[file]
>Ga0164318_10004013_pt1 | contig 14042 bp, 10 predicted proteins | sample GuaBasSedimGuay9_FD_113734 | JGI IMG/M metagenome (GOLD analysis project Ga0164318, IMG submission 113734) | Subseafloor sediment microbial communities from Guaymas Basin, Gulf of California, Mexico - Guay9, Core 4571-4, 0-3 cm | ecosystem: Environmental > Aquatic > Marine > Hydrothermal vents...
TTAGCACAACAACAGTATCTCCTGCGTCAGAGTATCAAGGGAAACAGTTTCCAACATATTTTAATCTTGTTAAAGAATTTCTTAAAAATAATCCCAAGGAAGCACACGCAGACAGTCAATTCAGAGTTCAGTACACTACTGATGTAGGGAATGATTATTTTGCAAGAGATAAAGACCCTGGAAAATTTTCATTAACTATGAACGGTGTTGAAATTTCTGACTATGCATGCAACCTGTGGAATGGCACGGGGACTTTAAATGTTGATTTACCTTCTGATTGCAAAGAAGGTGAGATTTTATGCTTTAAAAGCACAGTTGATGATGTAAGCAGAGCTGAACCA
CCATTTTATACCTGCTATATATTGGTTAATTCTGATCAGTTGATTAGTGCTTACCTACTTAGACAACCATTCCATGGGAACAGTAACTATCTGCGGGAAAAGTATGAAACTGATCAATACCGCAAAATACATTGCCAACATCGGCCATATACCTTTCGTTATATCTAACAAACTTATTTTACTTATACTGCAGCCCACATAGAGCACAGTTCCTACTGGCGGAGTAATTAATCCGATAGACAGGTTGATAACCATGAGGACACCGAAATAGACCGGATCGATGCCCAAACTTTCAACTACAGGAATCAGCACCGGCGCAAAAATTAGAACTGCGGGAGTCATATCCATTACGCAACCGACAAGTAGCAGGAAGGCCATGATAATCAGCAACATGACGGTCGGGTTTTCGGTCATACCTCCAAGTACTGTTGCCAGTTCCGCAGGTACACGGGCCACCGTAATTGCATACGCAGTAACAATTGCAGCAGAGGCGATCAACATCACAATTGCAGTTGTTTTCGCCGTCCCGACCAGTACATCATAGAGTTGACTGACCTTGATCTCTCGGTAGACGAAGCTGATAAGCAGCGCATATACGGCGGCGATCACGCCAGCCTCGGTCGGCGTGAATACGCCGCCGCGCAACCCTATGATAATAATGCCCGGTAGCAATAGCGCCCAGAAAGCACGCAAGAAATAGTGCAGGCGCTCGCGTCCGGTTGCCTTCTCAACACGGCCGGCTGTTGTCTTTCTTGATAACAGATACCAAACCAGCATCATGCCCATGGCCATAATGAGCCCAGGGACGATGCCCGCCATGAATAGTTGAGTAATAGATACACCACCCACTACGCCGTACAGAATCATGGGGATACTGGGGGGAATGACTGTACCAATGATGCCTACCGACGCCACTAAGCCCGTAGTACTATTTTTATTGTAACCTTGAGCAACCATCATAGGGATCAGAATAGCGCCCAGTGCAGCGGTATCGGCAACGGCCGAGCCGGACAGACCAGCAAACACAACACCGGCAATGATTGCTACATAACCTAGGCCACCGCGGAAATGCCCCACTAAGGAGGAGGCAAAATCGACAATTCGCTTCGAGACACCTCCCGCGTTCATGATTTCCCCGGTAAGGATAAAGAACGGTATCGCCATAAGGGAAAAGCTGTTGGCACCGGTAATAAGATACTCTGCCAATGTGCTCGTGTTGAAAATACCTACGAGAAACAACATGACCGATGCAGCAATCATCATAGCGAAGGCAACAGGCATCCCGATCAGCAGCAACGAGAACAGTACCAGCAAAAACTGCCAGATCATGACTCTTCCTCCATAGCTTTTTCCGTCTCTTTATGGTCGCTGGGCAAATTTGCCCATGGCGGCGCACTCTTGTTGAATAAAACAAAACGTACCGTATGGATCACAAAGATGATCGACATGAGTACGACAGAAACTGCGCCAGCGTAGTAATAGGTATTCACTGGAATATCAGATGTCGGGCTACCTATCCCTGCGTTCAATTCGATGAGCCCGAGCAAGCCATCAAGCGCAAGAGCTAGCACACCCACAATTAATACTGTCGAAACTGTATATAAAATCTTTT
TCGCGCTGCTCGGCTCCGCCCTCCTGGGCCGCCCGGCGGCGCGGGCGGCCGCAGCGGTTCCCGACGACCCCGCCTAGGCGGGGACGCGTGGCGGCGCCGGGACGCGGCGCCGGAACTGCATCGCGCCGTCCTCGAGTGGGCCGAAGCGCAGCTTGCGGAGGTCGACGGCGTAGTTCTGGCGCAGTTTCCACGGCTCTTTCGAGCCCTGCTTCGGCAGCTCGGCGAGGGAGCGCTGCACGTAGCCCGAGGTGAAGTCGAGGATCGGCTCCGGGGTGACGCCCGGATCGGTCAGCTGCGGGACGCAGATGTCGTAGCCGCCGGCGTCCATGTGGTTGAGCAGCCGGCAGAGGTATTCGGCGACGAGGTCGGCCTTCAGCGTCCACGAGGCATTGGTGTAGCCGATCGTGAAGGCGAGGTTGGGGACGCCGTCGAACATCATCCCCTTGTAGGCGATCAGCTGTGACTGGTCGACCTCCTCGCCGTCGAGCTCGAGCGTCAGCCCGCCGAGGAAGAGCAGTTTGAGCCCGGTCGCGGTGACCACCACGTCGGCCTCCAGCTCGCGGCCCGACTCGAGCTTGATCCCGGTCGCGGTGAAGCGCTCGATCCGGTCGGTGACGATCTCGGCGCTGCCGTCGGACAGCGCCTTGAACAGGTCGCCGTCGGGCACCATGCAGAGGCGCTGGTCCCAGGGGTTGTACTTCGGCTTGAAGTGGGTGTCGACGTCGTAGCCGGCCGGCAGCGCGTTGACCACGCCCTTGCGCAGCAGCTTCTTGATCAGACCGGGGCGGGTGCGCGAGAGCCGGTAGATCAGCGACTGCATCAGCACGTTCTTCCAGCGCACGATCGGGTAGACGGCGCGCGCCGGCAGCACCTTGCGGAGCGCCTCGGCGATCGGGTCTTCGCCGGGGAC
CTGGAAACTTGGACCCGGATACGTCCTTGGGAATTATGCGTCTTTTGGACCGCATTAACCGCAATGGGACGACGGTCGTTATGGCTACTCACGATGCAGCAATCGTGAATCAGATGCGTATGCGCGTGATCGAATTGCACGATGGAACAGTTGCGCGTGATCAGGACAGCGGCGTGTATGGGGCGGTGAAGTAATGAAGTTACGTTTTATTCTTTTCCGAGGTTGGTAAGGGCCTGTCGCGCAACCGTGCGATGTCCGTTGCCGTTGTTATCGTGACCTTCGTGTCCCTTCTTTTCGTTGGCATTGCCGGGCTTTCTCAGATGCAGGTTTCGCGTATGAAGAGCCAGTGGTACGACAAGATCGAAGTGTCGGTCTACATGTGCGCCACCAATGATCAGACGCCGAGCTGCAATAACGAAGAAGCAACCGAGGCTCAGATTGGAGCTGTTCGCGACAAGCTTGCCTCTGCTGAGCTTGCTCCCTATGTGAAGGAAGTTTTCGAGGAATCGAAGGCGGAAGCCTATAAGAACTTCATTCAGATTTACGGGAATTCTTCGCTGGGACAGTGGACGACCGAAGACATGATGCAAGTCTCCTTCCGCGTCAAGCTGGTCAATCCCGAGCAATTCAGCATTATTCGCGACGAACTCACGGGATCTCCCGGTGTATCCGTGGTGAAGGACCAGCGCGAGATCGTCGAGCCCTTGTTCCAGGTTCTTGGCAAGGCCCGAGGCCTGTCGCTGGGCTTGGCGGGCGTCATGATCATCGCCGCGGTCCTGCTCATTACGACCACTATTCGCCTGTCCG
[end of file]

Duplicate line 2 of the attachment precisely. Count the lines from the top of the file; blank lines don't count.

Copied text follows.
TTAGCACAACAACAGTATCTCCTGCGTCAGAGTATCAAGGGAAACAGTTTCCAACATATTTTAATCTTGTTAAAGAATTTCTTAAAAATAATCCCAAGGAAGCACACGCAGACAGTCAATTCAGAGTTCAGTACACTACTGATGTAGGGAATGATTATTTTGCAAGAGATAAAGACCCTGGAAAATTTTCATTAACTATGAACGGTGTTGAAATTTCTGACTATGCATGCAACCTGTGGAATGGCACGGGGACTTTAAATGTTGATTTACCTTCTGATTGCAAAGAAGGTGAGATTTTATGCTTTAAAAGCACAGTTGATGATGTAAGCAGAGCTGAACCA